Newcomers to this country might think its kitchens were filled with nothing but the delightful, seasonal treats of the orchard, the Baltic and wilderness.
So it might surprise them to learn that before the Nordic cuisine movement, there was one cookbook that dominated the kitchen shelves: ‘Karolines’, a brand created by national dairy co-operative Arla back in the early 1960s.
Taking the battle to margerine
In 1957, exports of butter from Denmark to the UK were suddenly and dramatically cut, resulting in an ever-rising ‘butter mountain’ back home. In an attempt to reduce the surplus, dairy co-operative Arla introduced the Karoline brand: a name that was to be known in almost every Danish household for the next five decades.
‘Karoline girls’ became ambassadors across Europe, recipes were passed between neighbours and relatives, and Karoline the Cow became the mascot of the dairy-rich Danish kitchen.
The importance of the ‘Karolines Køkken’ (Karoline’s kitchen) brand to ordinary Danish life in the second half of the 20th century was significant enough for it to be studied by historians.
A large role in Danish food
“Karoline’s Kitchen has played a very large role in Danish food culture from 1962 to now,” Niels Kayser Nielsen, a cultural historian from Aarhus University, told Danish website foodculture.dk in 2012.
“I think personally that ’Karolines Køkken’ is one of the few Danish brands to have achieved icon status. The aim was to make it a part of Danish culture – one that consumers actively seek out, rather like how Michelin is in France. Karoline’s Kitchen is an active part of most Danes’ history and filled with memories. There are not many other brands that have enough substance in their past to fill an exhibition at a recognised museum.”
Inspired by her curtains
Karoline the Cow was the creation of Aarhusian graphic designer Grete Rich, who reputedly used her own kitchen curtains to make the red and white checked body of this beloved farm animal, complete with a red and white daisy dangling from her mouth, that was to become known the land over.
Karoline the Cow made her debut at Tivoli in 1958. Clad in her red and white checked material and the size of a real cow, the mascot was introduced onto the stage by no less than the prime minister at the time, HC Hansen.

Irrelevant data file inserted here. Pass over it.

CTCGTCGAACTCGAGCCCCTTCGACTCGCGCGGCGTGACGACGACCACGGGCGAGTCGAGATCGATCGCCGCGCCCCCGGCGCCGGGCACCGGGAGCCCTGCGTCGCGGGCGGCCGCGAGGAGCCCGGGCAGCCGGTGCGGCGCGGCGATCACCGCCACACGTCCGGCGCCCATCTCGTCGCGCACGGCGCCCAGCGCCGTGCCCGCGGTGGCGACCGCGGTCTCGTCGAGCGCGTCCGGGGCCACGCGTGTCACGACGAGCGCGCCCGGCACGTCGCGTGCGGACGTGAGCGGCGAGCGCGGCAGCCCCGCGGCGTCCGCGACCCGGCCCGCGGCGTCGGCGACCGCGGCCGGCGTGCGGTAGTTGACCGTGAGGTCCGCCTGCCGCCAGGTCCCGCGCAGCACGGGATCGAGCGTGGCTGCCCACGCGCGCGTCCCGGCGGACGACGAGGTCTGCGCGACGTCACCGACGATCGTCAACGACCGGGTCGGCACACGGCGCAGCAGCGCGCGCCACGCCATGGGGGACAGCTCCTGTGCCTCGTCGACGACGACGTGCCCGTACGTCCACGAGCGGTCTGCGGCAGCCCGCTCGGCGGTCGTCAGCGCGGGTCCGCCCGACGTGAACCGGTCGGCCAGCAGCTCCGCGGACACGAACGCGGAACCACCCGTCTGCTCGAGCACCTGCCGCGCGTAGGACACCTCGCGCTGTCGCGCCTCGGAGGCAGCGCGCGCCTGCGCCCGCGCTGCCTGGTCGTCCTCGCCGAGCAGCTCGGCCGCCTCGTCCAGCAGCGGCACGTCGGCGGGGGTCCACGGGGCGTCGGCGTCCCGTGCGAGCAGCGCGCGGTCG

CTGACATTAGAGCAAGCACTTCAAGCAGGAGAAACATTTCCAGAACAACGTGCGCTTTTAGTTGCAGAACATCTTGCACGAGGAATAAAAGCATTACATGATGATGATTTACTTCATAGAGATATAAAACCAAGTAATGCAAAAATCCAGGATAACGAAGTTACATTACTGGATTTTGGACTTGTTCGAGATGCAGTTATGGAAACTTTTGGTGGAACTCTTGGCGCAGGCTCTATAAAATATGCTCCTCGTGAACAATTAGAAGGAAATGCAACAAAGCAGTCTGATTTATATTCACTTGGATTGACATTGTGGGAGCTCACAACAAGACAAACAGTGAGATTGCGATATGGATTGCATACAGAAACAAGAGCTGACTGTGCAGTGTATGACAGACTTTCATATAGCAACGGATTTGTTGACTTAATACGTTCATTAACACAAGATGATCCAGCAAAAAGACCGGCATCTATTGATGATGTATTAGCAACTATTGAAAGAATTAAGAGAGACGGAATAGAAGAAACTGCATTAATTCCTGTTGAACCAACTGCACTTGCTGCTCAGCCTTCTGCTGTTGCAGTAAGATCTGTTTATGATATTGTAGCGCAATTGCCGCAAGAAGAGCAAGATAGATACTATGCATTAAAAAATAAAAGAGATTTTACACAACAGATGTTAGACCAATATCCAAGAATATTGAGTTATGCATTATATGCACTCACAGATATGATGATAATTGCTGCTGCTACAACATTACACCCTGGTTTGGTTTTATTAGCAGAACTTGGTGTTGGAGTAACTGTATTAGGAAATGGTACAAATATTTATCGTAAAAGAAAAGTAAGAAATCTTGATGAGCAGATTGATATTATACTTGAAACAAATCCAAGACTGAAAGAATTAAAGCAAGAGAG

After some tweaking later in the year, the design made its way onto milk and cream cartons and into adverts, appearing as its familiarity increased on everything from recipe books to key rings and ballpoint pens. The cow’s name was to be the springboard for an entire brand.
Next to arrive were the ‘Karoline girls’, six young ambassadors who were trained by Arla and sent to Germany in 1961 to promote Danish dairy products outside of the country, thus marking the debut not only of the ‘Karolinepige’, but also of the Karoline uniform, which looked something between that of milkmaid and nurse – with Karoline the Cow appliquéd to the left breast.
‘Karolines Køkken’ came later, in 1962, taking its name from the still-popular cow and containing recipe books and ideas for average families and housewives. The influence of these recipes has been significant enough for several historians and cultural critics to credit Karolines Kitchen with teaching Danes how to cook.
The Karoline brand was not the only place where milk products were promoted, however. Denmark’s first ever TV cooks, Conrad and Aksel (Conrad Bjerre-Christensen and Aksel Larsen), helped butter fly off the shelves with their slogan ‘Use butter, we do’. And between 1966 and 1976, their butter-heavy recipes dominated their hugely popular television show – until, that is, they were fired for endorsing the product for money.
Though the Karoline brand continues to this day, Karoline the cow disappeared sometime in the ‘90s. Her ‘mother,’ Grete Rich, meanwhile died in 2001, at the age of 93.
You might want to have a look in the attic for any old Karoline memorabilia. Its status as a collector’s item was cemented at a recent auction held by art dealers Bruun Rasmussen in Vejle in Jutland, where a wooden figure edition of the cow sold for 2,000 kroner.